A Practical Guide to Getting around Quito
If you are traveling to Quito and need to use public transportation systems, we’ve prepared a practical transportation guide for all you need to know.
Orientation in Quito: the First Key Element
The city of Quito is a very longitudinal city—starting in the northern sector of Carapungo, and ending beyond the southern sector of Quitumbe. However, the central area is narrower, with the Pichincha volcano as its western limit.
With this simple reference, it is reasonably easy to orient oneself in Quito: always know that the great mountain and its hills are the western limit of the city.
The main avenues are organized in the same way: Av. Simón Bolívar (also called the new Oriental because of its location) borders the entire urban area of Quito on the east side.
Carapungo (North); Quitumbe (South); and both city ends feature the new ground-transport terminals.
The other axis that borders the city is called Av. Occidental, originally named Av. Mariscal Sucre (or Antonio José de Sucre).
This borders the city from the detour towards the Middle of the World (North).
It continues towards the extreme south, where it bleeds into the Panamericana Sur.
The avenues within this quadrant, formed by Simón Bolívar and Mariscal Sucre, start from the Panamericana Norte and its continuation, Av. Galo Plaza Lasso. This avenue changes its name in the interchange of “El Labrador” (south end of the Bicentennial Park), where it then changes into the Av. 10 de Agosto. This continues until you reach the Historic Center of Quito. It is then that it adopts the humble form of a narrow street, called “Guayaquil,” which serves as the main route through the Center of Quito and old millenarian indigenous route.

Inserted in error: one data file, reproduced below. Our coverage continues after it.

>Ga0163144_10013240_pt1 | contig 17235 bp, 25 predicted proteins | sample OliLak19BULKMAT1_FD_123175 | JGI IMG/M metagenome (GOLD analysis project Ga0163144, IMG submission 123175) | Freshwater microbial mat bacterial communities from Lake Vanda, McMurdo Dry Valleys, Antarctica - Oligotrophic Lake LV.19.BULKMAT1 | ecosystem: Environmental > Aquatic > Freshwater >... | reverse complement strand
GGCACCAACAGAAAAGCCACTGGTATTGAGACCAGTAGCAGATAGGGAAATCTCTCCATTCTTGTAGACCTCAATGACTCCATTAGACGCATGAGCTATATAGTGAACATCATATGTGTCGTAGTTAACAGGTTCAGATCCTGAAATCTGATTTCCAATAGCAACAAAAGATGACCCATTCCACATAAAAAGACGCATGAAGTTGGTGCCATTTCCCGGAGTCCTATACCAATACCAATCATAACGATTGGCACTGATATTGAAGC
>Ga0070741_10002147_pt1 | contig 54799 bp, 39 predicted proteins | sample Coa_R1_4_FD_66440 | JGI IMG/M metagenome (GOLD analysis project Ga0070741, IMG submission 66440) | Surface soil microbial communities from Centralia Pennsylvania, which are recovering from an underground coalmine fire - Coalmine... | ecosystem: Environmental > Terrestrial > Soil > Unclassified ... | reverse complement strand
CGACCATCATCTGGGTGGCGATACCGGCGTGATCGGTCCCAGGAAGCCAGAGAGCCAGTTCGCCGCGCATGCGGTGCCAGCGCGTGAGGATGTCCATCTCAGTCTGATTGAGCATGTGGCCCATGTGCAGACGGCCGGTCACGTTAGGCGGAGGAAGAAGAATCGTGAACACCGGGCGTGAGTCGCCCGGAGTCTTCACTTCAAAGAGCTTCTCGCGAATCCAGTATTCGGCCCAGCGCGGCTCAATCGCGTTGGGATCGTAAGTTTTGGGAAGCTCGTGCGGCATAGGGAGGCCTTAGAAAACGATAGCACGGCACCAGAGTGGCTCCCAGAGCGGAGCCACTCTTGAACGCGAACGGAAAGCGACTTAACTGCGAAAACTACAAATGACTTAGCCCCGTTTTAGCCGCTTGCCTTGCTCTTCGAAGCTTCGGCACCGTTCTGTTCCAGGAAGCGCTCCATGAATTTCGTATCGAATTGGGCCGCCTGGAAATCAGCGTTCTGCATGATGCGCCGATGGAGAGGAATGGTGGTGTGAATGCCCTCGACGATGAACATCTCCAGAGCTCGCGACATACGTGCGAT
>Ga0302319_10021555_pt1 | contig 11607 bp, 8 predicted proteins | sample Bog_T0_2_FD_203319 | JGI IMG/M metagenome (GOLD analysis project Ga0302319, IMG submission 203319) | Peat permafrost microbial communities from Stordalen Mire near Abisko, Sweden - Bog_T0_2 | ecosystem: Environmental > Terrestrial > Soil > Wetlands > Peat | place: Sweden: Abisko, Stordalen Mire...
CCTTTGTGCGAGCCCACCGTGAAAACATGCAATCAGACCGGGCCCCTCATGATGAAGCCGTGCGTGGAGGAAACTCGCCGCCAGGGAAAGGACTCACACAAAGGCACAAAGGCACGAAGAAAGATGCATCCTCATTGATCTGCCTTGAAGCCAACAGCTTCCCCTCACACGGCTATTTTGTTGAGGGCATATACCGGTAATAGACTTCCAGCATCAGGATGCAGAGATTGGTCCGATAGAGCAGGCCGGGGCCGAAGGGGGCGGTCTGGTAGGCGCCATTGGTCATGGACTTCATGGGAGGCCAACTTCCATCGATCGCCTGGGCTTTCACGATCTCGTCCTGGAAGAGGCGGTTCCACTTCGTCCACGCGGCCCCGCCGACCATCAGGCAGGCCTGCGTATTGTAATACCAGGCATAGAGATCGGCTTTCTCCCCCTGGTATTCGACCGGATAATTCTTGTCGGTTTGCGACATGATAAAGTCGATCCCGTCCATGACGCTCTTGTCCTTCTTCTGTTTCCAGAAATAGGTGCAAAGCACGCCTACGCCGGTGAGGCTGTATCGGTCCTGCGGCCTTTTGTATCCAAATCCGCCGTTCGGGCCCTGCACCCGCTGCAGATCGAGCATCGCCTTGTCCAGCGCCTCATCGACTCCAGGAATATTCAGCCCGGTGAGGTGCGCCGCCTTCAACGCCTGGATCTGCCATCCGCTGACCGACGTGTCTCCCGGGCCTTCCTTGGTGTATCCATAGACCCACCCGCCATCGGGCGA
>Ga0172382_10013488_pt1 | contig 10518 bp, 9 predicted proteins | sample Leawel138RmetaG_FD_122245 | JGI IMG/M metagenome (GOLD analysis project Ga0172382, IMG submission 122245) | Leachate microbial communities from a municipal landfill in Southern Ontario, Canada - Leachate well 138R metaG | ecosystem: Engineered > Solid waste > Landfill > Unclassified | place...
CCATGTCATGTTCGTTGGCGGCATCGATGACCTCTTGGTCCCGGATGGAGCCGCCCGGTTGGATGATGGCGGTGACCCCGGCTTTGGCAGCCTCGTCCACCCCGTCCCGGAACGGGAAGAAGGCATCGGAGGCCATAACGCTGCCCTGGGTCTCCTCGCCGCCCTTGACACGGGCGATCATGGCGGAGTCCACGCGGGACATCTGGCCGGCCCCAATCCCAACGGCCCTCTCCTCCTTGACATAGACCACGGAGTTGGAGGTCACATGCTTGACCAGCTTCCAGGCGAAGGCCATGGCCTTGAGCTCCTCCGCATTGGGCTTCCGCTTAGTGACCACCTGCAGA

The Longitudinal Axis continues towards the south, when Guayaquil and Rocafuerte streets meet to give way to the nascent Pedro Vicente Maldonado Avenue. This covers all the extensive south of Quito until it becomes the Pan-American South. This last axis is crossed by the Trolleybus Integrated System.
For those who inhabit Quito, the city is divided into a basic imaginary of 3 zones: Center, North and South. The Center itself is not located in the center of the total length of the city, yet it is called the “Center” because it is the sector from which the city grew. Also called the Historic Center, this part of Quito has narrow streets, some still made of old colonial stones. Getting around this area by car is difficult; even so, whether by car or on foot, it is not easy to get lost; all streets tend to lead to the center, specifically to the central plaza, or “Plaza Grande.”
The North of Quito has much wider streets, long avenues, and some interchanges. Two integrated transport systems (MetrobusQ and Ecovía) are available, which run to the center of the city, specifically to the sector of La Marín. This area is known for its numerous commercial premises and for being slightly unsafe. Still, in spite of this reputation, it is an important sector of the city, where the majority of bus routes are articulated between the south and the north. In addition, this area features the Playón de La Marín, a small Terminal where buses depart to the eastern valley of Quito.
Public Transport Service